Draft Kazakhstan FOI Law Needs Improvement: OSCE

1 October 2015

Freedom of information legislation being prepared in Kazakhstan needs improvement, according to an analysis prepared by the Organization for Security and Co?operation in Europe (OSCE).

The critique was presented at a Sept. 25 conference, according to a report by the OSCE, one of the sponsors.

Irish FOI expert Maeve McDonagh presented an evalution of the draft law that she prepared for and with the OSCE. She was one of the speakers who appeared before some 100 high-level governmental officials, parliamentarians, representatives of civil society, national and international legal experts as well as journalists.

The new draft “constitutes an improvement to earlier draft versions,” according to the OSCE analysis, but “there is a need for greater clarity on both sides of the balance between the free access to information on the one hand and legitimate and necessary restrictions on the other.”

The draft law “appears to proceed from the assumption that there are certain types of information which are per se restricted, and other types of information which are accessible,” according to the commentary, which continues:

However, it is not possible or practicable to categorize all information in this manner. International standards require that the principle of maximum disclosure be used as the starting point for any type of regulation of access to information, regardless of its classification as open or secret; this does not mean, however, that such information will automatically be disclosed, as necessary and legitimate grounds for non-disclosure may exist. At the same time, listing in a law which legislation shall be accessible, and which shall not, may lead to a situation where certain information is made public which should remain undisclosed, such as information on the private life of individuals.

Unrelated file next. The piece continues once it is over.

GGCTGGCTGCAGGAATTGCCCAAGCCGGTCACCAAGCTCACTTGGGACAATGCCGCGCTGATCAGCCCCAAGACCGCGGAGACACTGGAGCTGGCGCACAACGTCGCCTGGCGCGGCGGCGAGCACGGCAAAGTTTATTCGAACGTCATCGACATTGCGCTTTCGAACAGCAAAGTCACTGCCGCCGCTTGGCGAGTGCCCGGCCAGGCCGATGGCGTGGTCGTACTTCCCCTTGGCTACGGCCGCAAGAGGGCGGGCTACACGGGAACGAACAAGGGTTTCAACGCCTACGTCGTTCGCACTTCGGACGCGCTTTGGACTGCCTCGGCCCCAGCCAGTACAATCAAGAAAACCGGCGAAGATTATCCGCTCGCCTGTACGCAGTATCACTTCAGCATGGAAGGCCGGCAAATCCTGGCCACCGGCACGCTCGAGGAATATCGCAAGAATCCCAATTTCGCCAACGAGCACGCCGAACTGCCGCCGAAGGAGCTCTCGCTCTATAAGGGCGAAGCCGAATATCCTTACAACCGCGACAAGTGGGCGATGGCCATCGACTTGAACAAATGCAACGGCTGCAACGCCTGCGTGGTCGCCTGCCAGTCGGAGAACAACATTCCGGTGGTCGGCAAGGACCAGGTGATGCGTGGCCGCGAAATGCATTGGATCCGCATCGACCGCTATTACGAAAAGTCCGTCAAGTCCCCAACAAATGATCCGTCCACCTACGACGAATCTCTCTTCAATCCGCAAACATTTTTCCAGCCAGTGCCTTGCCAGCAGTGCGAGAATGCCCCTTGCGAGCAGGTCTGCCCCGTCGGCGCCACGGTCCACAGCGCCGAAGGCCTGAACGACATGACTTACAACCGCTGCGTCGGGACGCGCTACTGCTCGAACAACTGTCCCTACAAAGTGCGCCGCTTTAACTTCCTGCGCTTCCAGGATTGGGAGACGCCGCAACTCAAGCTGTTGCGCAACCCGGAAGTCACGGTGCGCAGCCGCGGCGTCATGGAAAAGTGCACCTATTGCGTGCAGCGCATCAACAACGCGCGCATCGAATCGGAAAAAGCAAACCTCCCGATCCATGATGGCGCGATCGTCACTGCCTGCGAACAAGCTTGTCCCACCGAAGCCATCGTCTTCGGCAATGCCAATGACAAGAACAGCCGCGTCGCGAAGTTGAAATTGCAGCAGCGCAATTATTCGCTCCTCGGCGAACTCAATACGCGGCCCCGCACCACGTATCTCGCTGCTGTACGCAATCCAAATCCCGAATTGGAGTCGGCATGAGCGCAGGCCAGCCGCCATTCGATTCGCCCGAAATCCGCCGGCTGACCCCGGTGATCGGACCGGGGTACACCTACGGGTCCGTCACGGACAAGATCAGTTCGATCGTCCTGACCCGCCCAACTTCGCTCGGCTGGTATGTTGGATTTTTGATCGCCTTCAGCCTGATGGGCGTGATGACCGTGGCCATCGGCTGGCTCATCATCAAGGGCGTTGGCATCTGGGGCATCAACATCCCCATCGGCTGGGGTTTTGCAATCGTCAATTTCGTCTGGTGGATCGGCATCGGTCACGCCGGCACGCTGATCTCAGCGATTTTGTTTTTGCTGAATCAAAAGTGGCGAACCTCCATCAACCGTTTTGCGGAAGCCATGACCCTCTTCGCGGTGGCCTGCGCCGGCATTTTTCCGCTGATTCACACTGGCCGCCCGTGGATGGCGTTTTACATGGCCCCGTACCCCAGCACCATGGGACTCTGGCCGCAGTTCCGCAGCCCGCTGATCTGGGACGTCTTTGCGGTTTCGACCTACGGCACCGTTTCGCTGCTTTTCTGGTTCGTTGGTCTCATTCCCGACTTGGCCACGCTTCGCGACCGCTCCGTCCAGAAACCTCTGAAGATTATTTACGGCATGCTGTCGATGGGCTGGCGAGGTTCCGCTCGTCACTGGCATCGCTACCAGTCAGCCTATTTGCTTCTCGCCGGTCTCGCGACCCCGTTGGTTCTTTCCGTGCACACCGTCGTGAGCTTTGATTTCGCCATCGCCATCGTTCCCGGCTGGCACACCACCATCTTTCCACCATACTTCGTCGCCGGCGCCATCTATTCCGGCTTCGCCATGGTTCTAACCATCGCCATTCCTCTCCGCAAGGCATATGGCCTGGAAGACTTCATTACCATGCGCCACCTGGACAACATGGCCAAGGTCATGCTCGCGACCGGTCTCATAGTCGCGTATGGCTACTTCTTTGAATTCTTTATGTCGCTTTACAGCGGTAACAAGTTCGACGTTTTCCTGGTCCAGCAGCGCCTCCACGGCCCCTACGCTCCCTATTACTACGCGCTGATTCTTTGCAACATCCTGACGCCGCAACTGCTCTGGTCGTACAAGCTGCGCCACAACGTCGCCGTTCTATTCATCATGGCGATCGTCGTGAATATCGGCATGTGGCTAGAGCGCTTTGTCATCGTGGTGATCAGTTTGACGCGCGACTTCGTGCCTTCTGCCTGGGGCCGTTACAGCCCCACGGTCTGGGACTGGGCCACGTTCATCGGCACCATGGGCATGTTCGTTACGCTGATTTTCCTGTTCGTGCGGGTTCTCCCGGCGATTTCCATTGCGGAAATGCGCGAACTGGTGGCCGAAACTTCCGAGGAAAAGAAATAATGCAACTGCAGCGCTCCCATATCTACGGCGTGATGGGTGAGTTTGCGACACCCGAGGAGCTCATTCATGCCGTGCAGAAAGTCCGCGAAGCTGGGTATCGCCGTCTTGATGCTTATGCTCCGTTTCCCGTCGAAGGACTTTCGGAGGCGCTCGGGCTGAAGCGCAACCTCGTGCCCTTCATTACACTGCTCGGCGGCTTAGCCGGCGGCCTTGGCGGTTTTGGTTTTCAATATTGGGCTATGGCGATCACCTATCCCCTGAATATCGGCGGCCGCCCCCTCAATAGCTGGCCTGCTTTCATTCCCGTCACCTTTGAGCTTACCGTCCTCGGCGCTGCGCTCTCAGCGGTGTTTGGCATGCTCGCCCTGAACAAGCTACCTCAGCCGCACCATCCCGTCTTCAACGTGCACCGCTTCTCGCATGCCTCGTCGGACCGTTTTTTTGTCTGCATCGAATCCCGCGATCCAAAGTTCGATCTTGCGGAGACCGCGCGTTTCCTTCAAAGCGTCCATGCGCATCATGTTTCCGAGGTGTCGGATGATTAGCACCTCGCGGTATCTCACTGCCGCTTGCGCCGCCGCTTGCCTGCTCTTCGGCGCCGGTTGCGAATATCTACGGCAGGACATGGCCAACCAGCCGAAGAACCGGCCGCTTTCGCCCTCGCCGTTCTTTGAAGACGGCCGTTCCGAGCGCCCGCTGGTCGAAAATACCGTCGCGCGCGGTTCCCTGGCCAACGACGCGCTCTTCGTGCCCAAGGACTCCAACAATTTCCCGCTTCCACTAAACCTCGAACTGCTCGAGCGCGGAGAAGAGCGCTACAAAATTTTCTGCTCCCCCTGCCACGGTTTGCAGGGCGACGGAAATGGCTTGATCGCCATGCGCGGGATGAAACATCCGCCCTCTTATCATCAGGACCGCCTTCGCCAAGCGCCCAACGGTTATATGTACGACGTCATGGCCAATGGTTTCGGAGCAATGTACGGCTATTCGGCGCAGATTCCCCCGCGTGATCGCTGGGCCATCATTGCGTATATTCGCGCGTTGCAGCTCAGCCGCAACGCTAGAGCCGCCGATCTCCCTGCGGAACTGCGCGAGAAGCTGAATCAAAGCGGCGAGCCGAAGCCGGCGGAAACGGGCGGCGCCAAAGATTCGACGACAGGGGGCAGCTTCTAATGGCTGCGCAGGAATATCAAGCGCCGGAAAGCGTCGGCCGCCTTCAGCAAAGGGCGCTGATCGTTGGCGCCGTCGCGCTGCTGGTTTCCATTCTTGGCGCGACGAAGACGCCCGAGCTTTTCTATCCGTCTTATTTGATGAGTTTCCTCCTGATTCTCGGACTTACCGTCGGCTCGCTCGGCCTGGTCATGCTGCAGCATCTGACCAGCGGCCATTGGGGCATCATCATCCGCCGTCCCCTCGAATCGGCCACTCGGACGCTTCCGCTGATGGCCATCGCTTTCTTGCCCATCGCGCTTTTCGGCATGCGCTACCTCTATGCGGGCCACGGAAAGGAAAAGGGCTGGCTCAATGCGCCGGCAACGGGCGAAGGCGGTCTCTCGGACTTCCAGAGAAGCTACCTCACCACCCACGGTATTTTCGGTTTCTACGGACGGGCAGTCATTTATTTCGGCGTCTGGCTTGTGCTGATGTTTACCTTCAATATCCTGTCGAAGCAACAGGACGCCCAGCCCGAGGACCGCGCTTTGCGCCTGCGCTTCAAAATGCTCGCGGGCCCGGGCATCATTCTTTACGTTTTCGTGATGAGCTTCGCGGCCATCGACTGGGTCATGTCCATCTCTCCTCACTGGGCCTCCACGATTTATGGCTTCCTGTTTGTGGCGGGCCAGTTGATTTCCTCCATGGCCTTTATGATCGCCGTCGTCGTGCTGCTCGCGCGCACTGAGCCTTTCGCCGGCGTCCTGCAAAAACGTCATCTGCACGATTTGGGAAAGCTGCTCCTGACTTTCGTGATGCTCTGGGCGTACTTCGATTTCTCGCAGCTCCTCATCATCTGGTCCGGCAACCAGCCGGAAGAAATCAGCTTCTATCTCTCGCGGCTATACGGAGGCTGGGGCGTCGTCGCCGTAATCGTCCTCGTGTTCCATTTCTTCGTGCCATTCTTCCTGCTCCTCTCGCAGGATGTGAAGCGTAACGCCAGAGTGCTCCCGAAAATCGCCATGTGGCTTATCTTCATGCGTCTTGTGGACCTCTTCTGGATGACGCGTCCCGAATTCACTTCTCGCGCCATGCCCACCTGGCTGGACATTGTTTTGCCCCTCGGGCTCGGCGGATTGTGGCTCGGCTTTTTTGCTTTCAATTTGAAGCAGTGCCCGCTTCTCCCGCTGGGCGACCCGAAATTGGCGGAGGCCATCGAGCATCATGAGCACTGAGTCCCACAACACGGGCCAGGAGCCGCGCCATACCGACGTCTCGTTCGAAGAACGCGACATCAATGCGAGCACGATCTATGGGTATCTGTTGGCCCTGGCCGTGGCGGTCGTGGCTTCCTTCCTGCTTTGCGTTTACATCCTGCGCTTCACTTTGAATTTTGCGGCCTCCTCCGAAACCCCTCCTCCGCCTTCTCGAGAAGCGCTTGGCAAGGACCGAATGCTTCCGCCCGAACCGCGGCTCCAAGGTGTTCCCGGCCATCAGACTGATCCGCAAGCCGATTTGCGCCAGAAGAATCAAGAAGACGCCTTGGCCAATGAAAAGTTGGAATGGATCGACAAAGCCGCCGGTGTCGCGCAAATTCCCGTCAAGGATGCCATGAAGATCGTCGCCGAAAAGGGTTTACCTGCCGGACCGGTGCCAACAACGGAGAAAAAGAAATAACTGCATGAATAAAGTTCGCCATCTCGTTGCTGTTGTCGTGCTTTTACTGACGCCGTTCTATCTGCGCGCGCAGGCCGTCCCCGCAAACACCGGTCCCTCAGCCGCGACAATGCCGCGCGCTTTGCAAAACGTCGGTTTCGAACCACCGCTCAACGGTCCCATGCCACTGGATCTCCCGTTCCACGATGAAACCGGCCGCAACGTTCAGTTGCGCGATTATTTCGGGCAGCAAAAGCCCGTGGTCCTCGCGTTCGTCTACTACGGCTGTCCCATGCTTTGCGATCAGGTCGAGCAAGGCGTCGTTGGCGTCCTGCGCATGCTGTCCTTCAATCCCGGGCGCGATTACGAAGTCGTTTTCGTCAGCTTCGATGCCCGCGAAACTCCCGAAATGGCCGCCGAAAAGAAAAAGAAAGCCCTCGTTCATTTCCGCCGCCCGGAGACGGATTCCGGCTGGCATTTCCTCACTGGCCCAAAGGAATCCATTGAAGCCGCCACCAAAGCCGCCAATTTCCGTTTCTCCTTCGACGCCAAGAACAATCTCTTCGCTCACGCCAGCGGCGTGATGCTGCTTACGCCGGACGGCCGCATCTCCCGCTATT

The analysis says “provisions in the draft Law on liability for non-compliance, oversight and appeals require further clarification, and it is recommended to enhance the

mechanism for implementation of the law, including by creating the position of an Information Commissioner, as recommended in previous Opinions.”

The OSCE recommended the following amendments to the current version of the draft Law:

– To remove the differentiation between restricted and non-restricted information throughout the draft Law, and replace it with a system whereby public information is a priori accessible to the public, unless there are serious and weighty reasons for non-disclosure [pars 16-19];

– While retaining the recommendation that all information should in principle be accessible to the public, to include the commercially sensitive nature of certain information and the right to privacy of individuals as potential grounds for restriction [pars 27-29];

– To narrow the scope of grounds for rejection under Article 11 par 18 to cases where the provision of information would genuinely interfere with the integrity of the decision-making process [par 35];

– To introduce an independent Information Commissioner into the draft Law [par 55].

– To make the language of the proposed Article 159-1 of the Criminal Code more specific, by stating which actions will lead to criminal liability [pars 51-53] and to clarify provisions on the appeals procedure [pars 57-60].

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